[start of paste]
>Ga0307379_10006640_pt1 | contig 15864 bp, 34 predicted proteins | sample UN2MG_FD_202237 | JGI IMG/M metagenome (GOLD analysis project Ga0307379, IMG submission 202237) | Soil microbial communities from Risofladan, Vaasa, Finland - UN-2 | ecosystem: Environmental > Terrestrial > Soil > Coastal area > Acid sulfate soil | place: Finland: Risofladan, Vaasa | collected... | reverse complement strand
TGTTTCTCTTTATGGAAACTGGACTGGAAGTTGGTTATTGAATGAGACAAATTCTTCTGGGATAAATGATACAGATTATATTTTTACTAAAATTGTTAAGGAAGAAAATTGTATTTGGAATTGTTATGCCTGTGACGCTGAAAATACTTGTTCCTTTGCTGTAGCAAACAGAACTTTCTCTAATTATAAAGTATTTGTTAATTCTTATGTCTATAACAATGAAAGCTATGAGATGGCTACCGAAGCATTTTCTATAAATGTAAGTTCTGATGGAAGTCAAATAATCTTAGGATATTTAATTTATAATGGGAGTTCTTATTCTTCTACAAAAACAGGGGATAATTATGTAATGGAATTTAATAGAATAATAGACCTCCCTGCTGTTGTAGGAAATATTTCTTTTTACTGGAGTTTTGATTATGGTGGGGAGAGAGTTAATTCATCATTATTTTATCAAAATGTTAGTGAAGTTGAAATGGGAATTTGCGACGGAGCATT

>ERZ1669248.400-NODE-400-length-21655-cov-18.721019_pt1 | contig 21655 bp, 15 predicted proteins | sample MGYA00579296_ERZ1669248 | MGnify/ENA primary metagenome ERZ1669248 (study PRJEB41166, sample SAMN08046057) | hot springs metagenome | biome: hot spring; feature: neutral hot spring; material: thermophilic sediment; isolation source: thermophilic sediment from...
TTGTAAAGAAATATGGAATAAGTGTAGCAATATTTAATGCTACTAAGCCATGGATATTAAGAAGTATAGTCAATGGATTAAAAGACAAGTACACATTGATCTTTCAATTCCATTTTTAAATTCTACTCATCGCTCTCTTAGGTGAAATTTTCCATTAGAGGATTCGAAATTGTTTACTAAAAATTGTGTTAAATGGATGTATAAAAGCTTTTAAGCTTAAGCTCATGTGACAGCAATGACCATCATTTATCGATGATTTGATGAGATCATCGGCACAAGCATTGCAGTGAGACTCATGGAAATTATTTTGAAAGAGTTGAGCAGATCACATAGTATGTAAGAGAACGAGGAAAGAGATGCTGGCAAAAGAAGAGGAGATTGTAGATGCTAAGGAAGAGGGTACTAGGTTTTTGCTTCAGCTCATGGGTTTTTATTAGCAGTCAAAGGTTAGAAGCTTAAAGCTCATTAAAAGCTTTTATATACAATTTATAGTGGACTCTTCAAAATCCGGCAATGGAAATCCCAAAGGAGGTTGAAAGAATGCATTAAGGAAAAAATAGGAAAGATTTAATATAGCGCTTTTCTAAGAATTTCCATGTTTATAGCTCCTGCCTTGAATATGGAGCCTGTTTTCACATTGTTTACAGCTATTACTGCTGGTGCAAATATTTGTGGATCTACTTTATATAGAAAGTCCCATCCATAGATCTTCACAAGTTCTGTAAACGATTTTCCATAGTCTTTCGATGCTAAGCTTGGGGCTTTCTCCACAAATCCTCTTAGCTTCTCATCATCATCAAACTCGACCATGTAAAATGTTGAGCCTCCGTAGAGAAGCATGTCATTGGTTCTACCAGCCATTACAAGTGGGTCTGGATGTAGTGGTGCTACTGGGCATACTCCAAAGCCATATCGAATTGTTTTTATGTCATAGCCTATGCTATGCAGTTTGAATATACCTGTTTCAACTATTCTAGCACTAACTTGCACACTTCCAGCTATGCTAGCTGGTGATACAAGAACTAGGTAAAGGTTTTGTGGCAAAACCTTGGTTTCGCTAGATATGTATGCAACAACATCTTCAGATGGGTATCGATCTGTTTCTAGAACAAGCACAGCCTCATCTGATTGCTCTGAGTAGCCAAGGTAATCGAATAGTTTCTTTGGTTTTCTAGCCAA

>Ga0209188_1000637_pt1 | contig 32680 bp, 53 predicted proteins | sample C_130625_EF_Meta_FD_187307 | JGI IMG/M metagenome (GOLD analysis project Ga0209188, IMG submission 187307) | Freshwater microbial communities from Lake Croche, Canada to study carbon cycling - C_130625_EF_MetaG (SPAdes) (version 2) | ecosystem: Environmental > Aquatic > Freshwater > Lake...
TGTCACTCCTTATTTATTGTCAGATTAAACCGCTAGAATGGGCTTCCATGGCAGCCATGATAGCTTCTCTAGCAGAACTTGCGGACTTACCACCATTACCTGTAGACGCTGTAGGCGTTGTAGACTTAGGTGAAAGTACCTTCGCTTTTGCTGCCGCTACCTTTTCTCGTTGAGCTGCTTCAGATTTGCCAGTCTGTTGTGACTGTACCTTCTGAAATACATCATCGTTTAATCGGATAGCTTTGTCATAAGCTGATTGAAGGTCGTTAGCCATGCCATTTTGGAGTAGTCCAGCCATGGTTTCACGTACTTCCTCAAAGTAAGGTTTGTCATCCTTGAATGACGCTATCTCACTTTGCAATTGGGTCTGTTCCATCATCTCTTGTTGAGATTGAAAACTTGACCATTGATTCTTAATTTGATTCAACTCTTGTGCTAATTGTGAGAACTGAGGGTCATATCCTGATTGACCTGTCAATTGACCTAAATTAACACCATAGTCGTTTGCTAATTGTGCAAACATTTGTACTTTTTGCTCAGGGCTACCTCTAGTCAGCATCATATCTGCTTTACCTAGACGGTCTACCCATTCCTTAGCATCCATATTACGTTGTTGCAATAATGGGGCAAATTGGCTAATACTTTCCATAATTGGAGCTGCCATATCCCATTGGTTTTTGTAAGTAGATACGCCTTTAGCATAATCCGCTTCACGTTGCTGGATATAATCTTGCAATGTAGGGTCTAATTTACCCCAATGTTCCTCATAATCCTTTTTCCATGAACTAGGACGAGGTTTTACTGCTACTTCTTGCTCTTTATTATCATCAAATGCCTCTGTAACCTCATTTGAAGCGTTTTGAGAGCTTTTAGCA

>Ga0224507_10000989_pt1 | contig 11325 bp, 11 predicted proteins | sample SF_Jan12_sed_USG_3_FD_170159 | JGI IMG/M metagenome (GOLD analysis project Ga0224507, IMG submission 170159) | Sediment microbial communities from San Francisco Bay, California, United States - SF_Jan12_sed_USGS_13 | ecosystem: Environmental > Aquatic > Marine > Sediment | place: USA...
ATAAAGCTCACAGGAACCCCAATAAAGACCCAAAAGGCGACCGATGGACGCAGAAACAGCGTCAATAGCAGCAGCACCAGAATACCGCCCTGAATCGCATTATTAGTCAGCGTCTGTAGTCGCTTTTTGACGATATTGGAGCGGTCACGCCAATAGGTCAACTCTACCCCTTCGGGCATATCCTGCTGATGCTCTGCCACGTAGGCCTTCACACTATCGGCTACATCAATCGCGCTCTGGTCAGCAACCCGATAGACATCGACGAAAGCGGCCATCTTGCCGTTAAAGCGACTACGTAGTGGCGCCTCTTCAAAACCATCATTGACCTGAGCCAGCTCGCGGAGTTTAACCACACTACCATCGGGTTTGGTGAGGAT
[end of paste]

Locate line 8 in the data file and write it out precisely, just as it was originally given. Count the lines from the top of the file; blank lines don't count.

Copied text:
ATAAAGCTCACAGGAACCCCAATAAAGACCCAAAAGGCGACCGATGGACGCAGAAACAGCGTCAATAGCAGCAGCACCAGAATACCGCCCTGAATCGCATTATTAGTCAGCGTCTGTAGTCGCTTTTTGACGATATTGGAGCGGTCACGCCAATAGGTCAACTCTACCCCTTCGGGCATATCCTGCTGATGCTCTGCCACGTAGGCCTTCACACTATCGGCTACATCAATCGCGCTCTGGTCAGCAACCCGATAGACATCGACGAAAGCGGCCATCTTGCCGTTAAAGCGACTACGTAGTGGCGCCTCTTCAAAACCATCATTGACCTGAGCCAGCTCGCGGAGTTTAACCACACTACCATCGGGTTTGGTGAGGAT